Analysis of Resource Consumption for Java like programs

Nowadays, we are surrounded by billons of electronic devices running a diversity of software. These systems may fail but the reason of failure is not always because of a bug or missing functionality. Sometime, a well-conceived piece of software may fail due to a lack of resources to run properly. For instance, the smartphones, although they become more and more powerful, they still have a limited processing power, amount of memory, energy and have to often communicate with other systems, incurring in communication costs that should be controlled. Even in a completely different setting like computer farms (cloud computing) or clusters where resources appear to be unlimited, the core of the business resides on managing them efficiently. Therefore, a quantitative analysis of the computational resources is important either for warrantying the proper execution of applications as well as the right sizing of hardware for a determined task or service.
We aim to develop techniques to analyze resource consumption in real programs. We are interested in scalable inference and verification techniques to obtain resource consumption certificates. We are also interesting resource oriented test case generation. Our main focus is in analyzing dynamic memory consumption, which evolves in a non-monotone fashion in time. This is because automatic memory managers that recycles object when they are non-longer needed (e.g., garbage collector).  


Some representative publications:[Quantitative dynamic-memory analysis for Java,CCPE11][Symbolic Polynomial Maximization over Convex Sets and its Application to Memory Requirement Estimation,VLSI09]

Partial Behaviour Modelling

Although software behaviour modelling and analysis has been shown to be successful in uncovering subtle requirements and design errors, adoption by practitioners has been slow. One of the reasons for this is that traditional approaches to behaviour models are required to be complete descriptions of the system behaviour up to some level of abstraction, i.e., the transition system is assumed to completely describe the system behaviour with respect to a fixed alphabet of actions. This completeness assumption is limiting in the context of software development process best practices which include iterative development, adoption of use-case and scenario-based techniques and viewpoint- or stakeholder-based analysis; practices which require modelling and analysis in the presence of partial information about system behaviour.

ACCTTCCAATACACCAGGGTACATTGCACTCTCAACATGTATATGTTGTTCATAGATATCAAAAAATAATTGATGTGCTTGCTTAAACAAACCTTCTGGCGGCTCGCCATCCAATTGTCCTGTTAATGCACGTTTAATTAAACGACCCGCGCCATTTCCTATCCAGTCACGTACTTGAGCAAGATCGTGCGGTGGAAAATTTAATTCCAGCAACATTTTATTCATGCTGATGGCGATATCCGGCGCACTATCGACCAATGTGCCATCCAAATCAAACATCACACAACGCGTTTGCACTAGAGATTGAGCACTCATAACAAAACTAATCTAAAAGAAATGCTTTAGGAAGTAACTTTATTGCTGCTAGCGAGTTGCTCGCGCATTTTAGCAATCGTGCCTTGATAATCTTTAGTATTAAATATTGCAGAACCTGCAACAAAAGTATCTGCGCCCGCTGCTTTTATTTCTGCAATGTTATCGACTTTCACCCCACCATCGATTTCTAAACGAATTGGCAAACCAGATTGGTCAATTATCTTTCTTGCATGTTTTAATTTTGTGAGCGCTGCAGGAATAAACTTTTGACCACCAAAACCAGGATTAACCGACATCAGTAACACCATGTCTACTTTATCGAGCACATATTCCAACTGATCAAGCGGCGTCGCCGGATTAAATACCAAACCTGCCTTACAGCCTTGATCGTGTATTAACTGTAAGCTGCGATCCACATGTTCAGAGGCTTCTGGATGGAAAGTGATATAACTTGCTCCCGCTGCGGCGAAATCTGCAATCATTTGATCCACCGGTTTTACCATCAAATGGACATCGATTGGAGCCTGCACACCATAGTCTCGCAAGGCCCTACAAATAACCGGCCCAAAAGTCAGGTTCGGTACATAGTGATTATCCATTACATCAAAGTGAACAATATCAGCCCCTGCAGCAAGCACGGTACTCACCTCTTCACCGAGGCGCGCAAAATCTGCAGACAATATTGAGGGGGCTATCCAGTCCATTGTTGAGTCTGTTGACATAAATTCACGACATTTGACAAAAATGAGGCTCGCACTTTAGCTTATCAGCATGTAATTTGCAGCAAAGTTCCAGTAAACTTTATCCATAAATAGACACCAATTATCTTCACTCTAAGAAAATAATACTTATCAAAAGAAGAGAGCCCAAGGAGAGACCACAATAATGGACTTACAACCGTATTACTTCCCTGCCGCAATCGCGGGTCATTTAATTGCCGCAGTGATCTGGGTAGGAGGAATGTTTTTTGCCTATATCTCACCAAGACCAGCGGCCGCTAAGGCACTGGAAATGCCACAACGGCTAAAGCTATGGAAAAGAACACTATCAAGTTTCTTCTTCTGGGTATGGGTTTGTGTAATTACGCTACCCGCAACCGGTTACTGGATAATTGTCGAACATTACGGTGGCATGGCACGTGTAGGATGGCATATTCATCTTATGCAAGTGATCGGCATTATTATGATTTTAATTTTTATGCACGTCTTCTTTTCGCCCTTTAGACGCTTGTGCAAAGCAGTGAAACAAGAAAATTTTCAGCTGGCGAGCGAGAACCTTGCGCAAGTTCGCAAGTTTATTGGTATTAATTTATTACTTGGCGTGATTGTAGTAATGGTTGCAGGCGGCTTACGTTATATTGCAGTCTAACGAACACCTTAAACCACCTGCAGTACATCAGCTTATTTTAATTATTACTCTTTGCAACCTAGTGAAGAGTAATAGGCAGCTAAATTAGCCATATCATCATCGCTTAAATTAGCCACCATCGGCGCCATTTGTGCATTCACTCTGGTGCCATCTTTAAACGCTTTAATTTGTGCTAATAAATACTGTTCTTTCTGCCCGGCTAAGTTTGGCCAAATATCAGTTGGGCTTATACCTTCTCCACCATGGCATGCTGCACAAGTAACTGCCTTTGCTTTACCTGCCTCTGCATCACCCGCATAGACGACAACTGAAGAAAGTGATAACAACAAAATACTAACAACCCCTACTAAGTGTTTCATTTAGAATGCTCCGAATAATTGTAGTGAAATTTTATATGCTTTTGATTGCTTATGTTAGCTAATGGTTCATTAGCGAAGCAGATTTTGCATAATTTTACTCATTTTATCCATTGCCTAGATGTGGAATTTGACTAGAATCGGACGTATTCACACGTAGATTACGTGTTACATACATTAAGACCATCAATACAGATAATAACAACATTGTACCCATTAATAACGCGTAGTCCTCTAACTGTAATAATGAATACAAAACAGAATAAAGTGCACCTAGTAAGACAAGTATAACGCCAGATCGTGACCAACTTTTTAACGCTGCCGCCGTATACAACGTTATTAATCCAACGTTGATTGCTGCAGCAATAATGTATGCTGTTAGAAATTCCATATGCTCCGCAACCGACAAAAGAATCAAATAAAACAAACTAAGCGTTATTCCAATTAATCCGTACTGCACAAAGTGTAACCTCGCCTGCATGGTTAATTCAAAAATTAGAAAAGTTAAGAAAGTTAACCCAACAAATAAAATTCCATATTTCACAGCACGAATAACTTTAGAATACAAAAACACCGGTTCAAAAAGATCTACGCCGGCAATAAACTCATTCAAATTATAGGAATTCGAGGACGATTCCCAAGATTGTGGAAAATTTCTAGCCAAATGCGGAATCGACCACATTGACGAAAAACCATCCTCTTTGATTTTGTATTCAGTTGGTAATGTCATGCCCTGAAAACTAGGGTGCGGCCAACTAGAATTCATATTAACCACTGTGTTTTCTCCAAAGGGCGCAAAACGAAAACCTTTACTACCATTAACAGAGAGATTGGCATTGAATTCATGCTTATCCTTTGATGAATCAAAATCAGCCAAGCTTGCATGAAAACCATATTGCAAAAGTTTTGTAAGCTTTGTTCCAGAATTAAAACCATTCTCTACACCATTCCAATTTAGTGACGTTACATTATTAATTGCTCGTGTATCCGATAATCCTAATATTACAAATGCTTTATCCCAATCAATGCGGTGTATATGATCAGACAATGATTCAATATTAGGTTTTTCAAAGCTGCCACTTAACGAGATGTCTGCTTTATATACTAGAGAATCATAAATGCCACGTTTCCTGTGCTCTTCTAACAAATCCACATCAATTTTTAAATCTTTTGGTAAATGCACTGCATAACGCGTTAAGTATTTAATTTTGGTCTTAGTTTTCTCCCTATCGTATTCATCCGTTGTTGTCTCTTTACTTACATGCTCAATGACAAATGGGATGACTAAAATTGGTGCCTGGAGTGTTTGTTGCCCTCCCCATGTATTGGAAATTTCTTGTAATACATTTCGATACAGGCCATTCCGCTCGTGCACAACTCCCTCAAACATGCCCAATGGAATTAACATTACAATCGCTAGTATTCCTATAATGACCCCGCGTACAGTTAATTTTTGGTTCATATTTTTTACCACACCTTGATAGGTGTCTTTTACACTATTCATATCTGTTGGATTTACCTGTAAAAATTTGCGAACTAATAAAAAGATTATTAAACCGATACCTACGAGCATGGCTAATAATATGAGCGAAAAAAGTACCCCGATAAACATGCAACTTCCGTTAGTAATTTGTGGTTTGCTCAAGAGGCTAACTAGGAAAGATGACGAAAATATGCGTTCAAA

We believe that there is much to be gained by shifting the focus in software engineering from traditional behaviour models to partial behaviour models, i.e. operational descriptions that are capable of distinguishing known behaviour (both required and proscribed) from unknown behaviour that is yet to be elicited. Our overall aim is to develop the foundations, techniques and tools that will enable the automated construction of partial behaviour models from multiple sources of partial specifications, the provision of early feedback through automated partial behaviour model analysis, and the support incremental, iterative elaboration of behaviour models. Some representative publications:[Weak Alphabet Merging of Partial Behaviour Models,TOSEM12][Distribution of Modal Transition Systems,FM12]

Automated Verification and Diagnosis

Verification is extremely effective in uncovering problems in formal artifacts that are constructed throughout system development (e.g. code, requirements and design specifications) and deployment (e.g. network and infrastructure configurations). However, they provide little or no support for understanding the causes of uncovered problems, let alone fixing them. When verification fails, we are left with examples of how such failure occurs but not with an understanding of why. Tracing back to the artifact under analysis, going from symptom to cause, is a difficult problem. The gap between the syntax and semantics of the languages used for writing artifacts to be verified that is at the heart of the problem. Automated support for diagnosis and repair would reduce significantly human effort involved in software development. A tool that proposes plausible explanations and alternative, sound, fixes to problems identified in verification activities would allow engineers to focus on key decisions rather than on tedious error tracing and error prone corrections. The problem of explaining examples (be them failures or of any other kind) in terms of a given theory (e.g. a program, specification, or rule-set) and adapting the theory to avoid the symptoms is core to symbolic learning, a field of Artificial Intelligence which has undergone a revolution in the last decade. Yet, the use of these learning methods has not permeated software systems development even though the correspondence between the learning task and verify-diagnose-repair tasks is straightforward: The theory is the artifact constructed, deployed or executed, while the symptom is the result of verification. We are currently investigating the comnination of verification and symbolic learning techniques (more specifically model checking and inductive logic programming) to evolve, elaborate and fix requirements specifications. Some representative publications:[Generating obstacle conditions for requirements completeness,ICSE12][Deriving Non-Zeno Behavior Models from Goal Models using ILP,FACS10]